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Al Jazeera English

Dozens Dead in Baghdad Shooting


An Iraqi soldier mans a checkpoint at one of two entrances leading into the al-Amin neighbourhood of Baghdad, in 2008. Gunmen in army uniforms swooped on a village south of Baghdad, stormed three houses and massacred 25 people from families linked to an anti-Qaeda militia before dawn, Iraqi officials said. (AFP/File/Ali Yussef)

Up to 25 people have been killed after a group of
men dressed in Iraqi army uniforms stormed five houses in southern
Baghdad, Iraqi authorities have said.

The attack took place in a
village in the capital's Rasheed district in the early hours of

"Men wearing uniforms and driving vehicles
similar to those used by the army stormed ... houses in the village of
Sufiya ... and killed 25 people, including five women," an interior
ministry official said.

The victims were handcuffed and shot in the head, police said.

Awakening Councils

Major General Qassim al-Moussawi, a Baghdad security spokesman,
said some of the victims were members of the Iraqi security forces and
others of the Awakening Councils, also known as the sahwa or Sons of
Iraq - Sunni fighters who have allied with US forces to fight al-Qaeda.

He said
authorities had arrested 25 people and sealed off the area to conduct a
search for other suspects.

Seven people were left alive with their hands tied behind their backs
after the attack, he said.

Saad al-Muyalibi, an Iraqi government adviser, told Al Jazeera that
the killings "could be political, but not linked to the results of [the]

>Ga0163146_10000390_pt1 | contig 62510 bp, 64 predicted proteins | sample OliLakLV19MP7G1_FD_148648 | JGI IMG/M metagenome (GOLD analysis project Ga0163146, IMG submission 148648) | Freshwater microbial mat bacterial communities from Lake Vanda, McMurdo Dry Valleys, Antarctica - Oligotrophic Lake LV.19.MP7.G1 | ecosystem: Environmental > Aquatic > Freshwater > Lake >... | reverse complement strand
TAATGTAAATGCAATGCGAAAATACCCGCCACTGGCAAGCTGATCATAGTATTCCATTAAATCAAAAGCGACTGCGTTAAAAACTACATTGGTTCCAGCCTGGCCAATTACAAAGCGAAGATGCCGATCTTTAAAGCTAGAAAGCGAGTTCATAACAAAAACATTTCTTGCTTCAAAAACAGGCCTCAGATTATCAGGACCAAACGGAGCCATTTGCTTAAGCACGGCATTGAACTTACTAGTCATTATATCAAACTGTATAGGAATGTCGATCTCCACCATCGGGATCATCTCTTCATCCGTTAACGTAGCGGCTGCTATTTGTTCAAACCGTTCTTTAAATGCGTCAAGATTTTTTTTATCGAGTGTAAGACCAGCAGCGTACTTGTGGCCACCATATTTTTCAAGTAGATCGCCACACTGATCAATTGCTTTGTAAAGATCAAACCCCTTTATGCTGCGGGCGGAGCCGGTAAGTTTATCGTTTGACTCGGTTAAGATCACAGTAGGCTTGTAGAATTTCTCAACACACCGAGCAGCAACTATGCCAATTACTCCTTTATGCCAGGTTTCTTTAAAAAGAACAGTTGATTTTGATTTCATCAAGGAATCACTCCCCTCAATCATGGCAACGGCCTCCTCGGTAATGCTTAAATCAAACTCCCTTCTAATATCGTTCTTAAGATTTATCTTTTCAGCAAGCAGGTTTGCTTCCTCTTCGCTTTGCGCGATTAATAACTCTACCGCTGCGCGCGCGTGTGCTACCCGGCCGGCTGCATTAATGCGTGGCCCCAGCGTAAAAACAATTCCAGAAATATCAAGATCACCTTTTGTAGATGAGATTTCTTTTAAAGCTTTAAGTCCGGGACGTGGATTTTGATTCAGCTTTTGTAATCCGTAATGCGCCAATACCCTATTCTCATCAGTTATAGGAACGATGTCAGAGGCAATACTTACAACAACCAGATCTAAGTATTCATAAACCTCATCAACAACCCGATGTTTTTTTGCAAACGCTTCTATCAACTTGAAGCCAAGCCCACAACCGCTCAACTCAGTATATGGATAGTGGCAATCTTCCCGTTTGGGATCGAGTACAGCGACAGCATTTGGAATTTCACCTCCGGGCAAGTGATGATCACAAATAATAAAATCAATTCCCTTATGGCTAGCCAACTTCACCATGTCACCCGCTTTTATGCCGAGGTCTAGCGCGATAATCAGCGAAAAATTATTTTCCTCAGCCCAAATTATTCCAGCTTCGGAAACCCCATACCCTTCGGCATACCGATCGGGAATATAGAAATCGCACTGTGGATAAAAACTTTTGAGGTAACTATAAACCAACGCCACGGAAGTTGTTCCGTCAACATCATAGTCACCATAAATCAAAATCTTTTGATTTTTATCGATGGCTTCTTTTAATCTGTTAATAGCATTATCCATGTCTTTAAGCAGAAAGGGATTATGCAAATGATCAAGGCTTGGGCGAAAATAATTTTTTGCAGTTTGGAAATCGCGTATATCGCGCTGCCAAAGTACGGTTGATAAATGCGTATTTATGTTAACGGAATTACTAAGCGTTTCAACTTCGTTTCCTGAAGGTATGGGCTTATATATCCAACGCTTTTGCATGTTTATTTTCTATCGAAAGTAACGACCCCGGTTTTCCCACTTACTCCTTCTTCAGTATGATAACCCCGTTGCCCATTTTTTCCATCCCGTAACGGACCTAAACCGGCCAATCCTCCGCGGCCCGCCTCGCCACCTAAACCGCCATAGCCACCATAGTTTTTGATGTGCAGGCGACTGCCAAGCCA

"We are trying to investigate the background of the people who were
murdered and was it al-Qaeda or was [it] a tribal thing, It's [too]
early to say," he said.

"We are not ruling out any possibility, but the initial view [is]
that it could be al-Qaeda. Most likely al-Qaeda continues its attacks on
government installation and on the Sons of Iraq, the sahwa members."

Al-Qaeda stronghold

Al Jazeera's Zeina Khodr, reporting from Baghdad, said the Rasheed
district used to be an al-Qaeda stronghold until the Awakening Council
clamped down on the fighters.

"[Awakening Council members] are targets, just like security
officials, government officials."

She said the attack came in a time of political uncertainty with no
clear winner  emerging from the March 7 national elections and the
political parties still negotiating to form alliances.

"A lot of discussion has taken place but still no progress. So, a lot
of tension and speculation that the post-election period might see an
upsurge in violence.

"It could be the Iraqi style of negotiating. This is what you hear
when you talk to people here. They are expecting violence, maybe to step
up pressure."

Al Jazeera and agencies

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